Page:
Viagogo Reviews: After many consumer returns

Some reviews/experience about Viagogo:

"I am still waiting for the refund of my 2 tickets, despite my numerous reminders, for the concert of Lynyrd Skynyrd which would have taken place on June 29, 2020 as part of the Festival of Nimes. A service to avoid"

"This Viagogo site is a real plague!
A concert postponed in London cannot be refunded and for the return of the tickets, you had to pay a commission, so the commission on the purchase and commission on the sale!

"A big deception, or it looks a lot like it. Tickets for Mélody Gardot next July, 94 euros sold, at the end with various fees 135 euros charged and at reception (again!) face value 51 euros. Tickets are always available at the Fnac, which is much cheaper, and at the Amex concierge."

On the other hand, it is worth remembering that a disgruntled consumer will always make more noise than a satisfied consumer, and we call for the utmost caution when it comes to bad reviews.

The press investigation

Until recently, it was futile to try to contact Viagogo, the much-criticized concert ticket resale site, for information: no one was responding to the press. But the situation has changed: a few days ago, after an article on the history of Live Nation and Metallica, which had agreed to offer concert tickets directly on second-hand resale platforms, we received an email from a communication agency offering us an "exchange" with the French spokesperson of Viagogo. After years of silence against their media criticism, Viagogo finally asked a French lawyer, Diane Mullenex, who works at a London law firm, to come forward.

It was time, because there is no shortage of complaints against Viagogo. Since its arrival in France in 2011, the forums of consumer protection sites are filled with messages from Internet users who shout fraud after buying tickets that did not allow them to enter the event they wanted to attend. Several organizers of shows or sporting events have also filed a complaint against the site (the French Tennis Federation, for example, has condemned Viagogo, among others, for offering tickets to Roland Garros three months before the opening of the official ticket office).

In February 2018, Prodiss, the National Union of Musical Shows and Variety, which counts among its members all the heavyweights of the sector, even launched a communication campaign entitled #FanPasGogo to denounce "the illegal resale of tickets to shows through certain Internet platforms" …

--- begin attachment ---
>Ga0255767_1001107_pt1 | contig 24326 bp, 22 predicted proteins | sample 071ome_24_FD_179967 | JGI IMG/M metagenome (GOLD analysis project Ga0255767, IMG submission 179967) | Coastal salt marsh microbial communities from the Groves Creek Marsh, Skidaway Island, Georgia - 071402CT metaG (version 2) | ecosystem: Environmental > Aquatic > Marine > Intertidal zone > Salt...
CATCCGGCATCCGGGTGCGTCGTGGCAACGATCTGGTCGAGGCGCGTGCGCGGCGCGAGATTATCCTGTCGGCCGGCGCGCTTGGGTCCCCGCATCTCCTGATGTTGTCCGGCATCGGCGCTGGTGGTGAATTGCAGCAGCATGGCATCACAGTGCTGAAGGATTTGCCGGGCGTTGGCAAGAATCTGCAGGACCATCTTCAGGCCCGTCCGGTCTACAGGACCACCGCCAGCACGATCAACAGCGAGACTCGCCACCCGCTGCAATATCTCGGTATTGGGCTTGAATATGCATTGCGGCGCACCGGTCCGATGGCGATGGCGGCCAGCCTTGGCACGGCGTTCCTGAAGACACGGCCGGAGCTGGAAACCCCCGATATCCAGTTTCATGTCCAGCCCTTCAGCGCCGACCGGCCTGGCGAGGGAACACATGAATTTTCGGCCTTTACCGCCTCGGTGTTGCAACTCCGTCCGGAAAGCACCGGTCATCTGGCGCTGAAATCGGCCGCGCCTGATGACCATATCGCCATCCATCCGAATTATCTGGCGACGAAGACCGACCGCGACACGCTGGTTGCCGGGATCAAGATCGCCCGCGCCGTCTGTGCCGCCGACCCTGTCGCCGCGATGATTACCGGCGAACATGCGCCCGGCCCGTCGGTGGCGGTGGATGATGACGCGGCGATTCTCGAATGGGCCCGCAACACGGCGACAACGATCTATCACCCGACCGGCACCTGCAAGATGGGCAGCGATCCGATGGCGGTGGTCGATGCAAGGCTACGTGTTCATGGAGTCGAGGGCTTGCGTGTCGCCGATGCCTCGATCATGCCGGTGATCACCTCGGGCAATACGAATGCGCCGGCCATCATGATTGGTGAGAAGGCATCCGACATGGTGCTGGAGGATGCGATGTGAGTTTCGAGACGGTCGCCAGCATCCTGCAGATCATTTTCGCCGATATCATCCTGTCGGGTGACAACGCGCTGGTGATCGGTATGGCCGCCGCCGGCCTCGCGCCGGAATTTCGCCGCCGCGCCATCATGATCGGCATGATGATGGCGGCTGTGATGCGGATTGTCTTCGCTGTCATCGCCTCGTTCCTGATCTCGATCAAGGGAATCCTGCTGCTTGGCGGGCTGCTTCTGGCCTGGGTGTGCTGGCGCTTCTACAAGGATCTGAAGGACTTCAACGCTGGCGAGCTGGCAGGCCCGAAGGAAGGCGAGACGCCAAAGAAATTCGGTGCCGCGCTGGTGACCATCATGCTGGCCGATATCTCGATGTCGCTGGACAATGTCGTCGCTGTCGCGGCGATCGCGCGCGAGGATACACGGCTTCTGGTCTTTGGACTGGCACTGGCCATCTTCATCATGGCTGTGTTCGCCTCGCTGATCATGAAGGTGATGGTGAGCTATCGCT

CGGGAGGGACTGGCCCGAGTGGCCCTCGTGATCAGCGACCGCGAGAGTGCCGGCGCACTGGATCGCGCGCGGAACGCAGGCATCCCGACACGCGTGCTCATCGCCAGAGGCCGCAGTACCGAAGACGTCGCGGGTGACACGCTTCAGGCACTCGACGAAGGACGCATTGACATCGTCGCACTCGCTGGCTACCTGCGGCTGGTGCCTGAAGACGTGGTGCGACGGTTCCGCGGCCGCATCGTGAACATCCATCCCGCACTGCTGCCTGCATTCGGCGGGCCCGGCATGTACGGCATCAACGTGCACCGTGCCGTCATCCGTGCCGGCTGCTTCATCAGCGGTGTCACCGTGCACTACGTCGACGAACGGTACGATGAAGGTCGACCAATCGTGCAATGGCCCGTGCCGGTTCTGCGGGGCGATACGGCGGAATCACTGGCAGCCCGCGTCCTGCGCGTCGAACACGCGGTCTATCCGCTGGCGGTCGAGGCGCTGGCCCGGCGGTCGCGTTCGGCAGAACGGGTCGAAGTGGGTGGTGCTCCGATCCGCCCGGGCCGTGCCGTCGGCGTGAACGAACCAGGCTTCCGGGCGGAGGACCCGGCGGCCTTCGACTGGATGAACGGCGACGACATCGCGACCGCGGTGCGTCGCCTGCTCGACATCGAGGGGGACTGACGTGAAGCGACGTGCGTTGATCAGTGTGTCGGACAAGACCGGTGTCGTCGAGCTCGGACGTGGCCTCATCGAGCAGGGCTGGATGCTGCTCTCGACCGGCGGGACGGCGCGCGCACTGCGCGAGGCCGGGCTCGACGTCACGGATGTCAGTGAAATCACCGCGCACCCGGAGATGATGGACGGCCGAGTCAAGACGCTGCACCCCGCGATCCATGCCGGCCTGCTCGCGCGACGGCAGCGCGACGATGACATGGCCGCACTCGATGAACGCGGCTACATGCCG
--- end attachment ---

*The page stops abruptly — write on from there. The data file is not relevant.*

Latest dispute: Google decided on July 17 to deprive Viagogo of advertising on the paid part of its search results, as the site is not considered "reliable". The problems have been exposed, here are the words of the defense…

"At home, the seller is only paid after the show. This prevents fraud."
Billboard magazine's revelations on Live Nation and Metallica show that sometimes artists or show producers force people to resell tickets directly to the second market at the highest price, that is, without going through the usual ticketing agencies, do you confirm?
Metallica's story is just the tip of the iceberg. In these big tours or sporting events, we have a system where there are very few tickets that are actually put on public sale, because of the companies that pay for the private lodges or the concierge services that they buy in bulk, for example. The first market organizes the rarity of the ticket with the complicity of the artist, and forces the real fans to go to the second market.

It should be kept in mind that this problem of the second market exists only because the first market does not control its ticketing system and accepts that the robot software comes to divert the tickets and then sells them elsewhere. This is an extremely common phenomenon. At Viagogo, we have terms and conditions that require the user, according to French law, not to be a "regular seller".

In addition, at home, the seller is not paid until after the show. This prevents fraud, because if you buy a ticket from a seller for a show and you are denied access, Viagogo will refund you in full[notez que sur la page “Garantie Viagogo”, il n’est pas fait mention d’un remboursement si l’accès à l’événement vous est refusé. La seule garantie mentionnée est que l’acheteur recevra les billets à temps pour l’événement. Il dit simplement : “Si vous avez un problème avec vos billets le jour de l’événement, vous devez contacter Viagogo dans les 5 jours suivant l’incident pour signaler le problème”, et Viagogo ne promet pas de résoudre le litige en votre nom].

And even in some cases, when people had incurred air or hotel expenses, they were reimbursed. We try to ensure the veracity of the tickets and identify the sellers who sell in bulk. But they can use different link platforms like ours, or even a site like The Good Corner.

In any case, a European directive will ban wholesale purchases by robots, as is already the case in the United States, and we have already put in place algorithms to detect them.

"Today, we do educational work with journalists."